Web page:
“Come and see the works of the LORD [Yahweh], the desolations he has brought on the earth. [Remember, when He speaks, the earth melts.] He makes wars cease to the ends of the earth; he breaks the bow and shatters the spear, he burns the shields with fire.”

Do you see it?

Yes, it’s kind of an apocalyptic vision of the future. Where the tanks are burning and the fighter jets are sticking out of the ground.

But it means that there is no more war. There is nothing but universal peace.

And it’s because of the certain triumph of Yahweh over every one of His enemies.

For Israel, that was the nations around them that wanted them dead and gone.

For us, it’s the world, the flesh, and the devil finally defeated in every way.

This is a picture of total salvation for God’s people.

The total destruction of our enemies so that we have total peace.

This is where the Book of Revelation is going with the victory of the Lamb.

This song reminds us that God will win.

Martin Luther wrote, the Lord “must win the battle,” and “His kingdom is forever!”

The Sons of Korah wrote, “He makes wars cease to the ends of the earth...”

And then God Himself speaks.

God has been silent in this psalm as it sings about Him.

Now God sings in this song, and He has a message for us. V.10

“Be still, and know that I am God; I will be exalted among the nations, I will be exalted in the earth.”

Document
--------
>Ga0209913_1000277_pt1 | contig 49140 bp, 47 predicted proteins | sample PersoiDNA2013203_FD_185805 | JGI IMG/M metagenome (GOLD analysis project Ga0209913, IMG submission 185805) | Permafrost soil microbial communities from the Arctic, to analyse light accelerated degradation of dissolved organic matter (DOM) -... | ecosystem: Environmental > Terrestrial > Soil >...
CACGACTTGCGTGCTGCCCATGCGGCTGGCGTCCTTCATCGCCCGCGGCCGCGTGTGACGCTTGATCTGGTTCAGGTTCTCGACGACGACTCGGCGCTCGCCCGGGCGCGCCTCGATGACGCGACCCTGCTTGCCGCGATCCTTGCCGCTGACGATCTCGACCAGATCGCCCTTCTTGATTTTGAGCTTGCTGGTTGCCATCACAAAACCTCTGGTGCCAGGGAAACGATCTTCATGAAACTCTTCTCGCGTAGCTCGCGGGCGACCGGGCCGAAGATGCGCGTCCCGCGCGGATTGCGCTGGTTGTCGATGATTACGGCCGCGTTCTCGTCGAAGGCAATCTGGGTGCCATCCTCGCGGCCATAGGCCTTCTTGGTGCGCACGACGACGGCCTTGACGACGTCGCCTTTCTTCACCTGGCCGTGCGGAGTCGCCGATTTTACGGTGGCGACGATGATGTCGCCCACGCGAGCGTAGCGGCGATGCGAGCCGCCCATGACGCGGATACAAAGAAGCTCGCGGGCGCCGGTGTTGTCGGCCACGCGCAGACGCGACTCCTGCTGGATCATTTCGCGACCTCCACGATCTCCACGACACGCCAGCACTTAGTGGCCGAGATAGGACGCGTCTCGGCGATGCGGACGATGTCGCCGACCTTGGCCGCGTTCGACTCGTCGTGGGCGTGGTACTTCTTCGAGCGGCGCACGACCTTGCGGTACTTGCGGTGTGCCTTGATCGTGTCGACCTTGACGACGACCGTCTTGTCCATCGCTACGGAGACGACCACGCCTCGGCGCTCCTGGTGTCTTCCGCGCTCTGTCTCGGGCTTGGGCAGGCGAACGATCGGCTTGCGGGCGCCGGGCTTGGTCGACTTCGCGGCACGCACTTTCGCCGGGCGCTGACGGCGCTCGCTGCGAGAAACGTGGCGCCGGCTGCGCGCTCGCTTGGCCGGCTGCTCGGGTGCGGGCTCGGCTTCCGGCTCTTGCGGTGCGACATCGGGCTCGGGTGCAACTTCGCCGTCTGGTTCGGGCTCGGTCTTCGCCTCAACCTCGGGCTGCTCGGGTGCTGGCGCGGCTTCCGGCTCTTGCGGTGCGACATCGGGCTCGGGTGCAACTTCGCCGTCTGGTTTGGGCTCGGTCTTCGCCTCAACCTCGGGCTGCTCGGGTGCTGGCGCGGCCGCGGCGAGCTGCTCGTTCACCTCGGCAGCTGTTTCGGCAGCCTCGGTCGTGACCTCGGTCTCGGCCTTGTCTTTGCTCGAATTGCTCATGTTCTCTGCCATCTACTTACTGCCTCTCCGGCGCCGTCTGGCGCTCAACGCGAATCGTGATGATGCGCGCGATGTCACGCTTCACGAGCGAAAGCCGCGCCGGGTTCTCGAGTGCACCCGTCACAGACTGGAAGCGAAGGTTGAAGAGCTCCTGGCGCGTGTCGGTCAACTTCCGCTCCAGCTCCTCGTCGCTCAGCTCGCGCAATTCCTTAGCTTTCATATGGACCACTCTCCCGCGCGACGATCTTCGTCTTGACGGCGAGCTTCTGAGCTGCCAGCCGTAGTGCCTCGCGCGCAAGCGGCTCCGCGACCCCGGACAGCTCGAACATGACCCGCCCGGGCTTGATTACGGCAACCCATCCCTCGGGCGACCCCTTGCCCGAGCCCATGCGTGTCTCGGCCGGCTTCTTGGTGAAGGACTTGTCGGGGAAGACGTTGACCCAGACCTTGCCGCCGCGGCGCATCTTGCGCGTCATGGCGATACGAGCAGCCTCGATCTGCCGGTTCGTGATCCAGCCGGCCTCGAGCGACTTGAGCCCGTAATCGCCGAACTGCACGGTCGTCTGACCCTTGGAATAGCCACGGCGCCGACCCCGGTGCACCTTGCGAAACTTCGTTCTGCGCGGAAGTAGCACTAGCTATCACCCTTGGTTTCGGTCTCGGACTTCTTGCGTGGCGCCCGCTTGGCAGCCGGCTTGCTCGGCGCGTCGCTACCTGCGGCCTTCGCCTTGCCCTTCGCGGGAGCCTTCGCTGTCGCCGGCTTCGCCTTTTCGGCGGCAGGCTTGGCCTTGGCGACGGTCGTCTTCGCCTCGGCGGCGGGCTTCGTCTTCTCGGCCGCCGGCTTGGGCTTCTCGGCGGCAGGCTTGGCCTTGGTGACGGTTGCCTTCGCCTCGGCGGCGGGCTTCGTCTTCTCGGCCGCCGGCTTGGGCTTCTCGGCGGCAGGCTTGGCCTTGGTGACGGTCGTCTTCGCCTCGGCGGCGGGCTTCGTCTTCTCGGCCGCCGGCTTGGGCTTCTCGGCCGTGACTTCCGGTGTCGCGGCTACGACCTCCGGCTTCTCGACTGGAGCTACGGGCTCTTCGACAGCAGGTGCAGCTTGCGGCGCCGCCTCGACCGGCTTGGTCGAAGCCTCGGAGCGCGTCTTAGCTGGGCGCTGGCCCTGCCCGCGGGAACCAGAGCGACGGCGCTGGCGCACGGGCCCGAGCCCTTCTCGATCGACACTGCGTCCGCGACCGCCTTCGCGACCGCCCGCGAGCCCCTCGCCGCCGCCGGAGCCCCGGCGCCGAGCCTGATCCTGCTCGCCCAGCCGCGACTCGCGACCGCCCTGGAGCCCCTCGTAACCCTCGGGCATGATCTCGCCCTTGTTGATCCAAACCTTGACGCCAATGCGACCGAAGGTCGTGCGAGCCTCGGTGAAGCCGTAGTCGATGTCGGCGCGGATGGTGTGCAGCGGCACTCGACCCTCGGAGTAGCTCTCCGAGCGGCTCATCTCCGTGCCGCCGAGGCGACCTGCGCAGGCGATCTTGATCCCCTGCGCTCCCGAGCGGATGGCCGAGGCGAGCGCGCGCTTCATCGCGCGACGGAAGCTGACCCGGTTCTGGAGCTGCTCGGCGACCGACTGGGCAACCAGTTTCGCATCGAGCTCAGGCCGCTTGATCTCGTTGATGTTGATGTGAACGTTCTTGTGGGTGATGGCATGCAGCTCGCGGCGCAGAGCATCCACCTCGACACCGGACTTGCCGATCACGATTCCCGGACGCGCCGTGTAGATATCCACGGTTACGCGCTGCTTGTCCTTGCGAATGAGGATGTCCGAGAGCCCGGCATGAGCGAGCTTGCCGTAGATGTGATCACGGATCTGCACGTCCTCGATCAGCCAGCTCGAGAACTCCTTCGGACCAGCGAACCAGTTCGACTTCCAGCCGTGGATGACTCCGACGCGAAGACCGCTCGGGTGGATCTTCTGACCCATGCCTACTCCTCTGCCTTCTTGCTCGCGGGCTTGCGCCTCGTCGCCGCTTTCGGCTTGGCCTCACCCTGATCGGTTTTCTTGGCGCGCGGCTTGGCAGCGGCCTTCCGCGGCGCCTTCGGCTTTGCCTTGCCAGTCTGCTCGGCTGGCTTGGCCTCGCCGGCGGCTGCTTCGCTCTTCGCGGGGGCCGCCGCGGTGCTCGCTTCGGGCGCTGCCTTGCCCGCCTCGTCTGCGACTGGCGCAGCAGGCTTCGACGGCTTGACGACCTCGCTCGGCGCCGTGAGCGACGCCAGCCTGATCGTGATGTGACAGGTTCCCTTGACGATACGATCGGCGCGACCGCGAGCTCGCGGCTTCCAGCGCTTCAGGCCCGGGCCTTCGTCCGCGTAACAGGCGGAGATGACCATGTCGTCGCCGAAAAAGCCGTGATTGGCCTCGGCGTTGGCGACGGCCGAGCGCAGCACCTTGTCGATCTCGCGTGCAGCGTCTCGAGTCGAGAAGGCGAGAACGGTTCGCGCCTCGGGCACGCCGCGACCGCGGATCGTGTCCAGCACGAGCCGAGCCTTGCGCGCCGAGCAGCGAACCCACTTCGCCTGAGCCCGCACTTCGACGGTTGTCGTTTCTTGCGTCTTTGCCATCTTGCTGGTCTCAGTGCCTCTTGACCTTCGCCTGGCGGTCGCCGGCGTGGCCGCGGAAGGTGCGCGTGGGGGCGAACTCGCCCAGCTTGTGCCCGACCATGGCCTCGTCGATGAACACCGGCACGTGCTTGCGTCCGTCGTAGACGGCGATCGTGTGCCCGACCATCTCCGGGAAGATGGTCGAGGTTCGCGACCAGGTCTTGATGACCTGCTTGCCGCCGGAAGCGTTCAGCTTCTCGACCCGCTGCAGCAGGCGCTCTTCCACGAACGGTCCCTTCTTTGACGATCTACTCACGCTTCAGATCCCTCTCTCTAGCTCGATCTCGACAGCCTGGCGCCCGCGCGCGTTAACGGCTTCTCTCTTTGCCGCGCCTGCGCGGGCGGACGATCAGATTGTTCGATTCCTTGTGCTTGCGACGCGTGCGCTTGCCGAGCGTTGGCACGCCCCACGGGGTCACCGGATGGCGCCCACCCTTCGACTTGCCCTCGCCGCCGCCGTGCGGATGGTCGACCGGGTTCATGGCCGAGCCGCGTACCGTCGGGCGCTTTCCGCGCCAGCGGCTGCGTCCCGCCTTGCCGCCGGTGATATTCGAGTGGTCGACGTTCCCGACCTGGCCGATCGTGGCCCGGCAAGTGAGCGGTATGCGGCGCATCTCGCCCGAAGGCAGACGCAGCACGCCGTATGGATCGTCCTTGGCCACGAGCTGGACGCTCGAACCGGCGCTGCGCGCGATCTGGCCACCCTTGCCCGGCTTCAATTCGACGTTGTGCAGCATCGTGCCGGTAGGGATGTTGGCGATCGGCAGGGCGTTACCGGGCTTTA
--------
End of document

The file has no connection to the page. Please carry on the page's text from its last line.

This is how it’s going to be!

This is where everything is headed, no matter how hard it is right now.

The LORD will win. He will be vindicated. He will be exalted.

And there is no doubt about it.

You can know that. You can bank on it.

And, can be still.

That’s our third and last point of application today.


Run to Him.
Do Not Fear.
And Be Still.

Now, I always thought that this was a nice sweet thing to be still.

But I think, at least at first, like the Lord is saying, “Cut it out.” “Quiet down.” I’ve heard this translated as, “Cease striving.” It’s more like, “Stop fighting!” “Shhh.” 

Like when Jesus spoke to wind and the waves, “Peace. Be still.”

It’s comforting when you finally get there, but it’s a bit of a rebuke.

“Be still.”

Rest your heart on the fact that the Lord will be exalted.

No. Matter. What.

And what is our response to that word from the Lord? We sing verse 11 back to Him and to ourselves.

“The LORD Almighty is with us; the God of Jacob is our fortress. Selah”

Just think about that.